Systemic juvenile idiopathic arthritis (sJIA) is a complex inflammatory disease whose etiology remains unknown. sJIA is distinguished from other forms of juvenile idiopathic arthritis (JIA) by its characteristic features including requisite quotidian fever and salmon-colored, evanescent skin rash, but also by an absence of autoantibodies. Based on its unique phenotype among JIA subtypes, it has been suggested that sJIA may be autoinflammatory rather than autoimmune in nature, and consistent with this, sJIA is distinct among JIA subtypes for its inconsistently detectable association with HLA genes. In this study, we sought to use SNP genotyping in a large patient collection to identify sJIA susceptibility loci.


We genotyped 576 children fulfilling ILAR criteria for systemic arthritis and 366 control subjects free of sJIA or autoimmune disease. The collection included 205 cases and 210 controls from Cincinnati Children’s Hospital, 185 cases from the repository at University of Manchester, 56 cases and 60 controls from University of Genova, 54 cases from Hacettepe University, 42 cases from the University of Utah, 34 cases from Stanford University, and 96 controls from Istanbul University. SNP genotyping was performed using Illumina Omni1M Quad v1.0 beadchips and iScan platform. Omni1M beadchip data from 60 unrelated CEU HapMap individuals were obtained through Illumina’s iControlDB. SNP associations were evaluated using SNP & Variation Suite 7, excluding SNPs with call rates below 95%, minor allele frequencies below 0.05, or Hardy-Weinberg Equilibrium p below 0.001, producing a dataset of 690,672 SNPs in 576 cases and 426 controls. To address population stratification, we employed principal components (PC) analysis to identify and exclude samples with differing genetic backgrounds. We excluded 60 sJIA samples on this basis, reducing the size of the collection for final analysis to 516 cases and 426 controls. After correcting for the top 10 PCs, the genomic inflation factor reflected minimal population stratification (λGC = 1.01).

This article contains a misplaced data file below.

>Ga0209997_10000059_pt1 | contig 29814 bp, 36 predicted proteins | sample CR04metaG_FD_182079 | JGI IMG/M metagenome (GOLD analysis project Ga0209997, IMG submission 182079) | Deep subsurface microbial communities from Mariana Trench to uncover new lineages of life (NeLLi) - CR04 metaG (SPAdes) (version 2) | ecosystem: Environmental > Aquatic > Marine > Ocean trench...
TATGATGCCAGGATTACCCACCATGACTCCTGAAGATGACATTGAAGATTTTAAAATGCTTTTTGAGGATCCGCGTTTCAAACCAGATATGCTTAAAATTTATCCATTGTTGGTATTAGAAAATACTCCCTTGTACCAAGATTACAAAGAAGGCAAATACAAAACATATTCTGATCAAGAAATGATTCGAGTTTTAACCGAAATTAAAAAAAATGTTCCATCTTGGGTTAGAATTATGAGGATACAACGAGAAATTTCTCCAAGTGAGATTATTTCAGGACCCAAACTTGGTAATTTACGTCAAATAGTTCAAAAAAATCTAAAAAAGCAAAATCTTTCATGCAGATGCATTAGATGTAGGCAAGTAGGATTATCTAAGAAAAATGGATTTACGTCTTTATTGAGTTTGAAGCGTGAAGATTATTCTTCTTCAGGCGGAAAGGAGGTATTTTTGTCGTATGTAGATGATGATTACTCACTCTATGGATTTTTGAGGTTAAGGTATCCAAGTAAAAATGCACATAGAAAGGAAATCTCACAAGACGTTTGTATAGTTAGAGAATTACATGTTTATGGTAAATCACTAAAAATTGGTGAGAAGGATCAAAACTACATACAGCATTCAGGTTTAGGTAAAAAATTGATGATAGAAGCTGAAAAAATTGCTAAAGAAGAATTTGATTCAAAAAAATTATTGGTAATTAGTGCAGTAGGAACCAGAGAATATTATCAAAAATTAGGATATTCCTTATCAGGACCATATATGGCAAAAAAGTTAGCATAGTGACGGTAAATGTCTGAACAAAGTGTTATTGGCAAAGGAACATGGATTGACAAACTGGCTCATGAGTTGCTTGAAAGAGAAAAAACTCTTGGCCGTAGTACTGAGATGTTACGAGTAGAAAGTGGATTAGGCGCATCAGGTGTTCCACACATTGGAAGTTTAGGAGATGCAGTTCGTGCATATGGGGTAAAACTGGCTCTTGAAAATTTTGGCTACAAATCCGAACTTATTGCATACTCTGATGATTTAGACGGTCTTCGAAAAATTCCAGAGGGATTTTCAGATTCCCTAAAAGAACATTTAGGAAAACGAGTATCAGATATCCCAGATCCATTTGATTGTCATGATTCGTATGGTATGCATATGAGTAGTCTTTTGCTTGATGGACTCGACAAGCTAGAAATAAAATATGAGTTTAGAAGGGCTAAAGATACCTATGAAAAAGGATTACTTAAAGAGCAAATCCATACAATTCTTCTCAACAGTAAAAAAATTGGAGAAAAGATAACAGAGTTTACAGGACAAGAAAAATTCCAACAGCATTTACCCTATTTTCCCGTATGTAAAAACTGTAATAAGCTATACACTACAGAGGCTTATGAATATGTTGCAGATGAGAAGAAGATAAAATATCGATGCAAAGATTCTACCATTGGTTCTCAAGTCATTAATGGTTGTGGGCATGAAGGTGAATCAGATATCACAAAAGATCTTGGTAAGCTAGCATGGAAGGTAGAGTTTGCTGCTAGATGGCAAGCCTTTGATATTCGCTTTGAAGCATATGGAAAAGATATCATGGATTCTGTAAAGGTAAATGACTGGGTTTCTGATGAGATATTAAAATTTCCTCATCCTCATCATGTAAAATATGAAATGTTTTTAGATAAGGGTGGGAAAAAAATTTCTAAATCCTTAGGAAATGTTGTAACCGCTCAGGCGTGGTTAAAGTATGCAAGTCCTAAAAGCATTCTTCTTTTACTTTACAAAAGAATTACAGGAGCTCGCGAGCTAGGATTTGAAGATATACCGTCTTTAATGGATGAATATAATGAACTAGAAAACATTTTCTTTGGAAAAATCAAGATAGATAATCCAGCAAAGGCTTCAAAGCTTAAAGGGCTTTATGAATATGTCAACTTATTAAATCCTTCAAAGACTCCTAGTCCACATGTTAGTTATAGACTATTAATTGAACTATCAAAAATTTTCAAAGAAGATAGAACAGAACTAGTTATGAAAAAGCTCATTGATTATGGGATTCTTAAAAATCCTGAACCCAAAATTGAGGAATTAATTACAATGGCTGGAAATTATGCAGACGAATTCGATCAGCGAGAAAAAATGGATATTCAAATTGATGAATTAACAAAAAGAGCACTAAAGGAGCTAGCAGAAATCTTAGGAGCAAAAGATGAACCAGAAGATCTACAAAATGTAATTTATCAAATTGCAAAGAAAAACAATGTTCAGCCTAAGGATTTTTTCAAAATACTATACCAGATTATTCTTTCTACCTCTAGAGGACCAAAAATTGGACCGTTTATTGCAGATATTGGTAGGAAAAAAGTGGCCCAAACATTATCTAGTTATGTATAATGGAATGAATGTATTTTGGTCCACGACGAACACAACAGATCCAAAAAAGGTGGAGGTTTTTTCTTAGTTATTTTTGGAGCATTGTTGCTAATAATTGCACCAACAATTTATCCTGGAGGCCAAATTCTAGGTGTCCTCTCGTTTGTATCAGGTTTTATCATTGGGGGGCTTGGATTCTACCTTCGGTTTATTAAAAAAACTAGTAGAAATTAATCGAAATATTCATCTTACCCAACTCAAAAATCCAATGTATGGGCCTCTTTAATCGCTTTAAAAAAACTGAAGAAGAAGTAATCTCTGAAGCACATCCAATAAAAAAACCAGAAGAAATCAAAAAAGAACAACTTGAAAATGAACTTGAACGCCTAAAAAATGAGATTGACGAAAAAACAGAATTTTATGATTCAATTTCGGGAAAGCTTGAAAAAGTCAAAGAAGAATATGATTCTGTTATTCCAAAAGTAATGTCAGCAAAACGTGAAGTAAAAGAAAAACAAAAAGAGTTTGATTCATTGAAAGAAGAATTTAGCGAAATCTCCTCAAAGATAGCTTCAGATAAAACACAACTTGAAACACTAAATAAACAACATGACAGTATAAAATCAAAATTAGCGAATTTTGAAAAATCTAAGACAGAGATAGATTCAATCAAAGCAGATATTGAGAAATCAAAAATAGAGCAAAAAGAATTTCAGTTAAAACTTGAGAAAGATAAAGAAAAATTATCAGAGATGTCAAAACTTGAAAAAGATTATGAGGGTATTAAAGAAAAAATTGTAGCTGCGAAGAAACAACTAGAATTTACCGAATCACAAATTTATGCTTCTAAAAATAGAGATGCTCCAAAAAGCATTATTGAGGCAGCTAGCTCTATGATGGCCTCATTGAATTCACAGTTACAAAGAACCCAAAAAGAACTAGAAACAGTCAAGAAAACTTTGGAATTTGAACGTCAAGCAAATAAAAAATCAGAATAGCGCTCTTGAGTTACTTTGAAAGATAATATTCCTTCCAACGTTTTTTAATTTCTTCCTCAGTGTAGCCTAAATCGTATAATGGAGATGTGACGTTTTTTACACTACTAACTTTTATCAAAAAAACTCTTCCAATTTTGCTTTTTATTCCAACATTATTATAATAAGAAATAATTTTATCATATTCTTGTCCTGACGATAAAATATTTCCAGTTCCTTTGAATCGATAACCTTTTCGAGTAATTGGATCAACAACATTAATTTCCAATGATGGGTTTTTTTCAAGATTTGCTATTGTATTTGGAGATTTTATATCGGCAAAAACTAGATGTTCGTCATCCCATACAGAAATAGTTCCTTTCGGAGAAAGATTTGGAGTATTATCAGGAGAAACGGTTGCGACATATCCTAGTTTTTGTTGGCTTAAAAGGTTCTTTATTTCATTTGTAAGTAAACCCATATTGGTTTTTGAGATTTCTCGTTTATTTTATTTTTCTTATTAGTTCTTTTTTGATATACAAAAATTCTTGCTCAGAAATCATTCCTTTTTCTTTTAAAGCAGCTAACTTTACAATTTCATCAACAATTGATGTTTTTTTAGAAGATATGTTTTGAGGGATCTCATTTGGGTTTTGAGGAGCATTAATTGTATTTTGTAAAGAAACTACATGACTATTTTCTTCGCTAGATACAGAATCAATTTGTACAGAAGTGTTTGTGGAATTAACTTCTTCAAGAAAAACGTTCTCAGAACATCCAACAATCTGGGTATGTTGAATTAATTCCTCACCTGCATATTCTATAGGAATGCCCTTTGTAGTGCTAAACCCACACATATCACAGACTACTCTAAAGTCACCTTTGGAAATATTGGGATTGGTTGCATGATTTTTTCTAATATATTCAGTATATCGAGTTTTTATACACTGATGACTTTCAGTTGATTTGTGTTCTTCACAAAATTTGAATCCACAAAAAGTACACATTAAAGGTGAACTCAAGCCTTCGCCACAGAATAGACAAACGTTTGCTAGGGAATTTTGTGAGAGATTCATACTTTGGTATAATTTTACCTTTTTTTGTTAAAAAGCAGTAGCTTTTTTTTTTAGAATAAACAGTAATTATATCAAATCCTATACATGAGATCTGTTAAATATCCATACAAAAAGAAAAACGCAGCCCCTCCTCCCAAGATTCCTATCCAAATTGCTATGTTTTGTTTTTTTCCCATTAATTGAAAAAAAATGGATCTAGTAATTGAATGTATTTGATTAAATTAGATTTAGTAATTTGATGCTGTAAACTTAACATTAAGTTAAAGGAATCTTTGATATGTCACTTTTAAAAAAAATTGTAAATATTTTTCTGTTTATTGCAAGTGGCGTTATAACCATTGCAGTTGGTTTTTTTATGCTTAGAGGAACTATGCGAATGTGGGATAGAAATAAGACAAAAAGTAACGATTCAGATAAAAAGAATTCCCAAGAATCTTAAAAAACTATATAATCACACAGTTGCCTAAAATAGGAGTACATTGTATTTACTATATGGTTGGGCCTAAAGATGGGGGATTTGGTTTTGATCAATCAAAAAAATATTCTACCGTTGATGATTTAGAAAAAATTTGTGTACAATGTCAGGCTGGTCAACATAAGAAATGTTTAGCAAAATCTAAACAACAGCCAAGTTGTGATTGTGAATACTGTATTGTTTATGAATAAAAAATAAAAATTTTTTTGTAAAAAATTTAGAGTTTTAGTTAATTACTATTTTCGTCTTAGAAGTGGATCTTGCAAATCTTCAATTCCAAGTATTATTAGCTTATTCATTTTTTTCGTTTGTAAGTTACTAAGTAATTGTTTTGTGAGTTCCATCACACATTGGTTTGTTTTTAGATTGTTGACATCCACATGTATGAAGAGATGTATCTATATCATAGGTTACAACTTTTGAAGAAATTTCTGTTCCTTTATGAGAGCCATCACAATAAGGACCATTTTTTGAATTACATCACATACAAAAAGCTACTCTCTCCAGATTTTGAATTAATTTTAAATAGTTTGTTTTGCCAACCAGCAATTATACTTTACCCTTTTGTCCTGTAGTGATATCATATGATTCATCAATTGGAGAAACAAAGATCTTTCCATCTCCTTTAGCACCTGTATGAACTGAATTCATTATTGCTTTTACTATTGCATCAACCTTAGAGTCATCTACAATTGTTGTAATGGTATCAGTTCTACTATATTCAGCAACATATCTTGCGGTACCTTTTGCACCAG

We identified 12 SNPs within HLA-DRB1 with PC-corrected associations that exceeded a stringent threshold for genome-wide significance (p < 5 x 10-8). These SNPs were part of a larger group of 45 SNPs with p < 5 x 10-5 in the MHC class II gene cluster. The effect size of the sJIA-associated SNPs ranged from odds ratios of 1.45 to 1.65. Notably, the effect size of this association is modest, relative to the effect of associated HLA genes in other JIA subtypes and other autoimmune diseases. Figure 1.

thumbnailFigure 1. SNP Associations surrounding HLA-DRB1 in sJIA. Displayed is a plot of the PC-corrected –log20p values of association for SNPs surrounding HLA-DRB1. Horizontal line at y=7.3 represents genome-wide significance threshold (p < 5x10-8).


A large collaborative effort to identify sJIA patients and a careful genetic matching strategy have allowed us to clearly detect an association signal within the class II region of the MHC of sJIA patients, albeit with more modest effect sizes than those detected in other JIA subtypes. This suggests at least some contribution of autoimmunity to the pathogenesis of this complex disorder.


Michael Ombrello: None; Elaine F. Remmers: None; Alexei A. Grom: None; Wendy Thomson: None; Alberto Martini: None; Marco Gattorno: None; Seza Ozen: None; Ahmet Gul: None; John F. Bohnsack: None; Andrew S. Zeft: None; Elizabeth D. Mellins: None; Jane L. Park: None; Claudio Len: None; Colleen Satorius: None; Ricardo A.G. Russo: None; Terri H. Finkel: None; Rae S.M. Yeung: None; Rayfel Schneider: None; Sampath Prahalad: None; David N. Glass: None; Roger C. Allen: None; Nico Wulffraat: None; Pierre Quartier: None; Maria Odete E. Hilario: None; Kevin Murray: None; Sheila Oliveira: None; Jordi Anton: None; Anne Hinks: None; Eleftheria Zeggini: None; Carl Langefeld: None; Susan Thompson: None; Jeffrey Chaitow: None; Justine Ellis: None; Davinder Singh: None; Andre Cavalvanti: None; Blanca Bica: None; Flavio Sztajnbok: None; Hakon Hakonarson: None; Katherine A. Siminovitch: None; Kirsten Minden: None; Peter Haas: None; Tobias Schwarz: None; Daniel L. Kastner: None; Patricia Woo: None.